How Your Hound Keeps You Healthy

Men's Health |

We know that walkies are good for your waistline and blood pressure but that’s not where the benefits of dog ownership end

Pets make young kids healthier

Research in the Pediatrics journal found that children who live in a home with a pet during their first year of life are more likely to be healthier than kids who don’t live with pets, thanks to a better immune system. Specifically, they had 31% fewer respiratory tract infections, 44% fewer ear infections and needed fewer antibiotics, researchers found. Cats also seemed to have a beneficial effect on kids’ health, but not as strong as dogs, the researchers said.

They can detect certain types for cancer

A study done by the Pine Street Foundation (shown in the journal Integrative Cancer Therapies) found that dogs can detect if someone has cancer just by sniffing their breath. Ordinary household dogs with only a few weeks of basic “puppy training” learned to accurately distinguish between breath samples of lung- and breast-cancer patients and healthy subjects. Dogs can identify chemical traces in the range of parts per trillion, and researchers hope that man’s best friend can become an important tool in early screening. Previous studies have confirmed the ability of trained dogs to detect skin-cancer melanomas by sniffing skin lesions, and in detecting prostate cancer by smelling patients’ urine.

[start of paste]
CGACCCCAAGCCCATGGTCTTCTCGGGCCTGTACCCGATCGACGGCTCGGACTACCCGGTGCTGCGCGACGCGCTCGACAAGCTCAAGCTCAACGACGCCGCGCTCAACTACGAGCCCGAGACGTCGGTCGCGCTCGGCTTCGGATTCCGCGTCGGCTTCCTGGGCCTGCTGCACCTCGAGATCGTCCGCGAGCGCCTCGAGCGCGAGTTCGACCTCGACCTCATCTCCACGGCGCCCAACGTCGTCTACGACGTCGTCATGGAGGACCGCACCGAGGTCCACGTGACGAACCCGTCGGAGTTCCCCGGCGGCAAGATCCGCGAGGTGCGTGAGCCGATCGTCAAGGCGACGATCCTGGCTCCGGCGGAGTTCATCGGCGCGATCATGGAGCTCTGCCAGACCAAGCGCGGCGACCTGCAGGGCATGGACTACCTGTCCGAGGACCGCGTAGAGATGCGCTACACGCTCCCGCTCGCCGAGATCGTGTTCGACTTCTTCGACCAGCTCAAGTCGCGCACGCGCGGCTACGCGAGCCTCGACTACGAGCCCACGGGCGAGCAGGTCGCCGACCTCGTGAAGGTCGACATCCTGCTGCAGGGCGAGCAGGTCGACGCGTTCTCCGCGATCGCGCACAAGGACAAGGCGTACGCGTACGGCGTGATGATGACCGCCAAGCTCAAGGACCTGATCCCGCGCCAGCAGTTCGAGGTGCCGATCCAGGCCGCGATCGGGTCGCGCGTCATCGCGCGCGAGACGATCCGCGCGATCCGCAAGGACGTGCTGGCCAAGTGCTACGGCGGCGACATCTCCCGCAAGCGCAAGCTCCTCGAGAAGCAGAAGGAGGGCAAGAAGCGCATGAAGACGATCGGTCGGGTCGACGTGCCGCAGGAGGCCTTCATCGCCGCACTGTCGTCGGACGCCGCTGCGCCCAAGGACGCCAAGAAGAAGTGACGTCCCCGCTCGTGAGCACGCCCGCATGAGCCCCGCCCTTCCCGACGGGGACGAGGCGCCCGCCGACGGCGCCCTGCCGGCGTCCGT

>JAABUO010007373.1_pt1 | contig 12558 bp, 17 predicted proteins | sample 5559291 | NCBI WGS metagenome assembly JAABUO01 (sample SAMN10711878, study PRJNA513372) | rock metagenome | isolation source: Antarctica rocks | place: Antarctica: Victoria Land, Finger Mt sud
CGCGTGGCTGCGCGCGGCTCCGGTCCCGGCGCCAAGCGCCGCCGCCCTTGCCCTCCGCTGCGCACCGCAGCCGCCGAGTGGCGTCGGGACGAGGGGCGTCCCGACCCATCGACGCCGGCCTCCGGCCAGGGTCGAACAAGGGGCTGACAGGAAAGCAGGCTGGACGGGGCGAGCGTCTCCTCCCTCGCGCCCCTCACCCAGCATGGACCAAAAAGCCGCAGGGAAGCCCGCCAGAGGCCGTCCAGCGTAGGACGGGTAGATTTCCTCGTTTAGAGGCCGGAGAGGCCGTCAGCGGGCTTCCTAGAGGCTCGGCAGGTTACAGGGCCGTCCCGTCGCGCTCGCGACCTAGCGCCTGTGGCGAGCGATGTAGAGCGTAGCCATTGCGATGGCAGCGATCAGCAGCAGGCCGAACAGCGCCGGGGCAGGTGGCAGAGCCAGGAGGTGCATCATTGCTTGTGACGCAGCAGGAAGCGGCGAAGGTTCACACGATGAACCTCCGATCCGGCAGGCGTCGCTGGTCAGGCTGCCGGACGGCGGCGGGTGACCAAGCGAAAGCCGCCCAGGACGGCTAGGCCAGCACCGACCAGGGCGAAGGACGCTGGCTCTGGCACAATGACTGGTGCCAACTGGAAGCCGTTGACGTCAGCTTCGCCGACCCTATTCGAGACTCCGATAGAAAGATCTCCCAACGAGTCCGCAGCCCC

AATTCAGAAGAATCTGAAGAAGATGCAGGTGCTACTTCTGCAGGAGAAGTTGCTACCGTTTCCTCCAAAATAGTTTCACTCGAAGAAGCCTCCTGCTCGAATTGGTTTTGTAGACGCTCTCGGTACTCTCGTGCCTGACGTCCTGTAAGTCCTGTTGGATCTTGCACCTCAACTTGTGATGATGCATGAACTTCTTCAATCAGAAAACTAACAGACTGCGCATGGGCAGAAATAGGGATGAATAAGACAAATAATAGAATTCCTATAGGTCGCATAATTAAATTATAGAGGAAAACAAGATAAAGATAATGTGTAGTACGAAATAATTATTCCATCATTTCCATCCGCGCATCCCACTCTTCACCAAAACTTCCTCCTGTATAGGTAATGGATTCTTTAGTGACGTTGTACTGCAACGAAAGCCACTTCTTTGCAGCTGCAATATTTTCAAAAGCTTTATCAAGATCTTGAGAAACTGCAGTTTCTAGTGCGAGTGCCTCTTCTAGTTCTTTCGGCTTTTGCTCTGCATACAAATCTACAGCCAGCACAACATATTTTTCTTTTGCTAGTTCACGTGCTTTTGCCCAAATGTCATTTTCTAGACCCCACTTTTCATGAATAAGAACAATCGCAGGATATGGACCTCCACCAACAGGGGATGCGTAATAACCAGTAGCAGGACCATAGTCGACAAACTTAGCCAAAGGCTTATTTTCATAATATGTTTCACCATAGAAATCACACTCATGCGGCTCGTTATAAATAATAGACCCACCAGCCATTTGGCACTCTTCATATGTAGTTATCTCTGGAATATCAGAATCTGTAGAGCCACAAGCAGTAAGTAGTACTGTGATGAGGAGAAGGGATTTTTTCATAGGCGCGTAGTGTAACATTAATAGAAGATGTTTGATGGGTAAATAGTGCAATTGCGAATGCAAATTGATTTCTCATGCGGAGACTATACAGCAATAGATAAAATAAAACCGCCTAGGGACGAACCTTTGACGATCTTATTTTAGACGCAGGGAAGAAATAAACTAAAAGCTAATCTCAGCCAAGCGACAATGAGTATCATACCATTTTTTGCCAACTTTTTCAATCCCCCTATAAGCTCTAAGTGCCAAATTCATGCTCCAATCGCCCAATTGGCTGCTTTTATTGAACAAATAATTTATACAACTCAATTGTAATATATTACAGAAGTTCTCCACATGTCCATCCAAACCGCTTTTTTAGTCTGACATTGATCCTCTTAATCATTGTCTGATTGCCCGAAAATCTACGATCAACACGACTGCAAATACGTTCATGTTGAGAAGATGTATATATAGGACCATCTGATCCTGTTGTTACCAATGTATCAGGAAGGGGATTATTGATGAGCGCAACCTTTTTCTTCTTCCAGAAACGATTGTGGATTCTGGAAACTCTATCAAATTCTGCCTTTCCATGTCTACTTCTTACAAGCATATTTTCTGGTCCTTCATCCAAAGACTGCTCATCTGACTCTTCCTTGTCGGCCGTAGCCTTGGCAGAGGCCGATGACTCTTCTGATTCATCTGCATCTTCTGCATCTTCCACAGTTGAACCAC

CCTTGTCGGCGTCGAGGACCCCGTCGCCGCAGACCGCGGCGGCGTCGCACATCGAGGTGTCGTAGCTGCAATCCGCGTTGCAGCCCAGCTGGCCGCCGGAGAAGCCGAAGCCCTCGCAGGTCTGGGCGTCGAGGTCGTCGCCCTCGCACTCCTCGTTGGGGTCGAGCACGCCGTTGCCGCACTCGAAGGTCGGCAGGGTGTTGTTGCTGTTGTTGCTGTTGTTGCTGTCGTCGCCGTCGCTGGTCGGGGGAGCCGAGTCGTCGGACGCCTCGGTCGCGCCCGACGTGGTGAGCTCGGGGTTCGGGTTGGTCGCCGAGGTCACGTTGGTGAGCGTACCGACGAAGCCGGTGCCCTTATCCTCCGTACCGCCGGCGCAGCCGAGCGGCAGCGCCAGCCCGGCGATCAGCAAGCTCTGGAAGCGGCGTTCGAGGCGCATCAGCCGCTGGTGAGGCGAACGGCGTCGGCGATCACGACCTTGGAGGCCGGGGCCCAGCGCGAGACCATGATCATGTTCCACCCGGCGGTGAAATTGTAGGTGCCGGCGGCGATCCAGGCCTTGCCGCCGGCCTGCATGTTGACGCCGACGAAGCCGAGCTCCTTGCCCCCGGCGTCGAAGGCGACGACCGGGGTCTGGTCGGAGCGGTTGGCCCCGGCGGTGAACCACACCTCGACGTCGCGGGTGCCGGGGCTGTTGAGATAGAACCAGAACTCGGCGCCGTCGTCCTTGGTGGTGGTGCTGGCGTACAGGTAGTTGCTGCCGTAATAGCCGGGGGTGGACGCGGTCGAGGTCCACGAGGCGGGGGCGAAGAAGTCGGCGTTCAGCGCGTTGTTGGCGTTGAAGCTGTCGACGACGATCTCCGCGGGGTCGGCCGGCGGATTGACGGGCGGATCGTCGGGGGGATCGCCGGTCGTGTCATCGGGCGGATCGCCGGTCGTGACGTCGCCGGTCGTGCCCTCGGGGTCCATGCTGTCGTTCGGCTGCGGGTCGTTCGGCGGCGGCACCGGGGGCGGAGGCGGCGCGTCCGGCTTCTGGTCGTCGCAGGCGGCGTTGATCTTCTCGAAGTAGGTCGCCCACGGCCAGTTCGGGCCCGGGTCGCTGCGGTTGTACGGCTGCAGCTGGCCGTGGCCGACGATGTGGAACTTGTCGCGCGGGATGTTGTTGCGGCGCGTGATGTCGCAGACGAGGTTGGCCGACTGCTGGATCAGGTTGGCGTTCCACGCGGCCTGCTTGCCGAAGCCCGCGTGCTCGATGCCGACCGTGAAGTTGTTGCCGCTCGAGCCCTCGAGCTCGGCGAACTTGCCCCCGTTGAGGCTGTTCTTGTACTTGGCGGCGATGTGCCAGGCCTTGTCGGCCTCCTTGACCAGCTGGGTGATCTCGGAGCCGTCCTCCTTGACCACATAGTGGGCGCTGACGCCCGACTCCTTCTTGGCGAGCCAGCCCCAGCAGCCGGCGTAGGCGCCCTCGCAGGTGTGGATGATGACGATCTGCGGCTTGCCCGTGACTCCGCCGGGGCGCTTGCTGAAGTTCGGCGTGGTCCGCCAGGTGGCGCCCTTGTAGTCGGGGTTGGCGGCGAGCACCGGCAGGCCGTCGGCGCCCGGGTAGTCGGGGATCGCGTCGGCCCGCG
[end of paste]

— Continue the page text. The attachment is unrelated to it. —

Pooches pump your confidence

People with pets have more self-esteem and feel less lonely than people without pets, according to a study in the Journal of Personality and Social Psychology. The researchers found they are an important source of social support, providing many positive psychological and physical benefits. They can be especially good for kids. When child psychologist Robert Bierer conducted a study of 128 children, he concluded that pre-adolescent kids who get the chance to help care for dogs tend to have higher self-esteem and empathy than those who do not.

Dogs cut down on child obesity

Research on childhood obesity by Jo Salmon, a professor in the school of exercise and nutrition sciences at Australia’s Deakin University, showed that dog ownership can decrease a child’s chances of being obese by as much as 50%.

They can teach your heart to adapt

A study in the American Journal of Cardiology showed that for people with chronic diseases, having a pet is linked with the heart’s capability to adapt to any number of circumstances that can affect the body (like increasing heartbeat speed during a stressful moment). Reuters reported that the people who owned pets had heart rates that changed more than people who didn’t own pets – meaning the heart rates were more adaptable.

Pets can help with depression

In research done by the University of California, pet ownership could help protect men with AIDS from developing depression. Specifically, depression was three times more likely to be reported by men with AIDS who didn’t have pets, compared with those who did have pets, researchers said. “Pet ownership among men who have AIDS provides a certain level of companionship that helps them cope better with the stresses of their lives,” study researcher Judith Siegel said in a statement.

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